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Trust, transparency, transformative leadership: Vassar shares goals for term as board chair

January 31, 2023
Trustee Rema Vassar on March 28, 2022.
Trustee Rema Vassar on March 28, 2022. —
Photo by Sheldon Krause | The State News

At the end of 2022, the MSU Board of Trustees left campus in the wake of several no-confidence votes from students and faculty, a presidential resignation, a trustee resignation and admissions of distrust within the board. Newly-elected board chair Rema Vassar, who took over the position of chair on Jan. 11, said restoring trust and transparency is her first priority.

“Making sure that folks see us as cohesive, collaborative, collegial and approachable and accessible, I think, would change some of the dynamics that I've seen in the last year that need to be addressed,” Vassar said.

With two new board members, Dennis Denno and Sandy Pierce, Vassar said she is optimistic about a fresh start. The board will also begin professional development, which Vassar hopes will be “the glue that brings (the board) together.”

“Both Sandy and Dennis really love MSU, they're excited about doing work for MSU with trustees and so I think starting fresh with two new faces always gives us an opportunity to reset,” Vassar said. “On top of that, though, we're undergoing some professional development around working with one another and trusting one another. Professional development is going to be important to make sure that we're on the same page and working collegially.”

Vassar said she will be responsive to concerns around issues that happened outside of her term as chair or as a trustee.

“Even though some of those issues were not present or didn't happen when I was on the board at all, as a chair, I feel like I'm still beholden to the people who are asking questions about what has happened and wanting answers,” Vassar said.

Vassar said establishing better working relationships within the board is essential to the work she wants to accomplish as chair. Her goal is to provide “transformative leadership” to the entire Spartan community.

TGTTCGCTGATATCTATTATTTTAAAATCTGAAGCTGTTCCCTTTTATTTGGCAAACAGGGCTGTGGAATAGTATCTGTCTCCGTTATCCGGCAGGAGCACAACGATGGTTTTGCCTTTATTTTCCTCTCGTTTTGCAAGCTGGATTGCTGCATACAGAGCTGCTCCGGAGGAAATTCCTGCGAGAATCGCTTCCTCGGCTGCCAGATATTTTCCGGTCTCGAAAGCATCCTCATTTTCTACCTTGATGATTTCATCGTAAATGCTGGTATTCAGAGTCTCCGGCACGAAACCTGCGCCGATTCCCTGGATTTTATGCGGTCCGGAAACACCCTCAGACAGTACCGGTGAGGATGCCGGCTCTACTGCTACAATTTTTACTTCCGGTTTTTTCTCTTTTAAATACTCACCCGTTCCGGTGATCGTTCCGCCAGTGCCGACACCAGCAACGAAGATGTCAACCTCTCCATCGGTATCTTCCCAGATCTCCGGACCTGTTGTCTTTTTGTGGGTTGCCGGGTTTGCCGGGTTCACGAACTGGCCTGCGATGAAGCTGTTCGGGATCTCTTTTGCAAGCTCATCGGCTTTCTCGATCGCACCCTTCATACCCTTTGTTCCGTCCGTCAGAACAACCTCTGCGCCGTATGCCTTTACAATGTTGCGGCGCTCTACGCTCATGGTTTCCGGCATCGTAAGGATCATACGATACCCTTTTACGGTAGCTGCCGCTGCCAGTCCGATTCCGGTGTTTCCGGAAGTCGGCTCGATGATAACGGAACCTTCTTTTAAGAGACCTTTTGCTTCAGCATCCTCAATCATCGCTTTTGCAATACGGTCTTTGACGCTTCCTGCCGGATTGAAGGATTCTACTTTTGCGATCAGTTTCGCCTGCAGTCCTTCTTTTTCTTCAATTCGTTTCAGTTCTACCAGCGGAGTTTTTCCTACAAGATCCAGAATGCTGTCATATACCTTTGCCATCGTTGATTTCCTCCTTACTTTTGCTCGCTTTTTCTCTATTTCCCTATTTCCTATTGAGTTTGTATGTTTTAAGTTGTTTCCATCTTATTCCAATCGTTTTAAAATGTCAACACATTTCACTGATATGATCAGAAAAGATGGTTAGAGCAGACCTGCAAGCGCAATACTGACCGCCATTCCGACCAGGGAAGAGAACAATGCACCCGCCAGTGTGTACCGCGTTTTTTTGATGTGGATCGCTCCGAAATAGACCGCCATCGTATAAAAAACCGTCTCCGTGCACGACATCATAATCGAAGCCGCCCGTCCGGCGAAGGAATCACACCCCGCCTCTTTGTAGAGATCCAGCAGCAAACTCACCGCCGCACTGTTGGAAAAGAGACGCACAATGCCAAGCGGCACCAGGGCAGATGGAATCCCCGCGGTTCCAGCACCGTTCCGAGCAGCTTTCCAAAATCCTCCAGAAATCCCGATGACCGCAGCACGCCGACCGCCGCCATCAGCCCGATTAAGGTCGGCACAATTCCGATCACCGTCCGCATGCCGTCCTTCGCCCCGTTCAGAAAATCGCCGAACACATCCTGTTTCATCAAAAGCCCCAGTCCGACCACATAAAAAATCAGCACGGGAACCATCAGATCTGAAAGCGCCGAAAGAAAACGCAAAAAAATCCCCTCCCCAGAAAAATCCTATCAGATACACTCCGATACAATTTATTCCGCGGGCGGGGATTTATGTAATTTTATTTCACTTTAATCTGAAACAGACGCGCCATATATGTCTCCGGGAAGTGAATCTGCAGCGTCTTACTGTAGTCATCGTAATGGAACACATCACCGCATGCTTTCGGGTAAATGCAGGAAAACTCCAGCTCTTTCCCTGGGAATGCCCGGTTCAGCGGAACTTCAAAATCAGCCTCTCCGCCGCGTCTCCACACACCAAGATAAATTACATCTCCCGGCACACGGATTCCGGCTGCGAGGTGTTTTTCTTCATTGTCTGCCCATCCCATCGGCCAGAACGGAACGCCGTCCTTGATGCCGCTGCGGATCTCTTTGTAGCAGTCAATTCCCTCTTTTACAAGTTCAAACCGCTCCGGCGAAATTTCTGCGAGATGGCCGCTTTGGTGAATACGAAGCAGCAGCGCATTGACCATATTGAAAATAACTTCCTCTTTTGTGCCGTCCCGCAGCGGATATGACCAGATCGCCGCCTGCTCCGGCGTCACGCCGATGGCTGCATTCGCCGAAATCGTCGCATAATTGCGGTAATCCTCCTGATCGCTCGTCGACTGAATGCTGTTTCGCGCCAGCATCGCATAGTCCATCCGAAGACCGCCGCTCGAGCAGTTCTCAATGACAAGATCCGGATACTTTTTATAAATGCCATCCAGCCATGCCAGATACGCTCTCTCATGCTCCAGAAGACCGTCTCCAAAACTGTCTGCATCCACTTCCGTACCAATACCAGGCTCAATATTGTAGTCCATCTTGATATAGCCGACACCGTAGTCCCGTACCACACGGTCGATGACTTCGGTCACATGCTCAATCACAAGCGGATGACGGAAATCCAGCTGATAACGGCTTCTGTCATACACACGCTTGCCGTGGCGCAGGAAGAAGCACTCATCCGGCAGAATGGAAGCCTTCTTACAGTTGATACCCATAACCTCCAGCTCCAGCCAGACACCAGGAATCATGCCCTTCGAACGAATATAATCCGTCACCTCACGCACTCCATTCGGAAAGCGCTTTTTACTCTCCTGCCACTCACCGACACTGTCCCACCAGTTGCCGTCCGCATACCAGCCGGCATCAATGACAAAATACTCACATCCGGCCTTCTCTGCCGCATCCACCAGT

One of Vassar’s larger goals as chair is to bring rural and urban students together for a "cross-cultural experience." She envisions an on-campus experience for eighth through tenth grade students to encourage their potential.

“I'm hoping that maybe I can collaborate with the College of Education to do like a college experience and prime the pipeline for kids who may not think that they can come to MSU,” Vassar said. “Where I grew up, it was a small, small rural town, and a lot of the people that I went to school with are Michigan State fans but would never think to go to Michigan State. Rural Michiganders sometimes don't get the attention that they need. I live in Detroit, there's kids who are from urban areas who are not getting what they need.”

Within the first two weeks of her term, Vassar began work on the next permanent presidential search. The search committee, chaired by Denno with trustee Brianna Scott as vice chair and includes trustees Renee Knake Jefferson and Dan Kelly, will be in charge of the construction of the search, including listening instructions. Vassar’s role will focus on communicating the process to the community.

“My oversight is not day-to-day,” Vassar said. “I will be thinking about ways that we communicate to the Spartan community about the search … I'll be thinking about ways that we are transparent in our decision making.”

With her appointment, Vassar made history as the first Black woman to serve as chair for the Michigan State University. She originally ran for trustee because of her dedication to education, but went for the greater leadership role because she “fell in love with Spartans.”

“MSU has been a vitalizing, energizing experience for me,” Vassar said. “Working for MSU I thought wow, there's a lot that can be done with the quality of people that are here. They're bright, energetic, but also really, really, really good people.”

While she was overwhelmed at the thought of being the first Black female chair, as she reflected on the fact, Vassar said it shouldn’t have taken until 2023 for the first Black woman to serve as chair of MSU.

“It’s 2023, how am I the first Black woman to be the chair of the board?” Vassar said. “Just as I've had so many opportunities to go so many places and do amazing things, everyone should have that opportunity.”

Vassar said she hopes to use this opportunity to empower others during her two year term as chair.

“It just signals to me what my mother and my father and my grandparents have instilled in me in terms of making a way for other people,” Vassar said. “Always as you climb forward, going back and getting other people and bringing them along is deeply, deeply what my work is supposed to be here at MSU. There's a lot of work to be done and I'm the right person to do it.”


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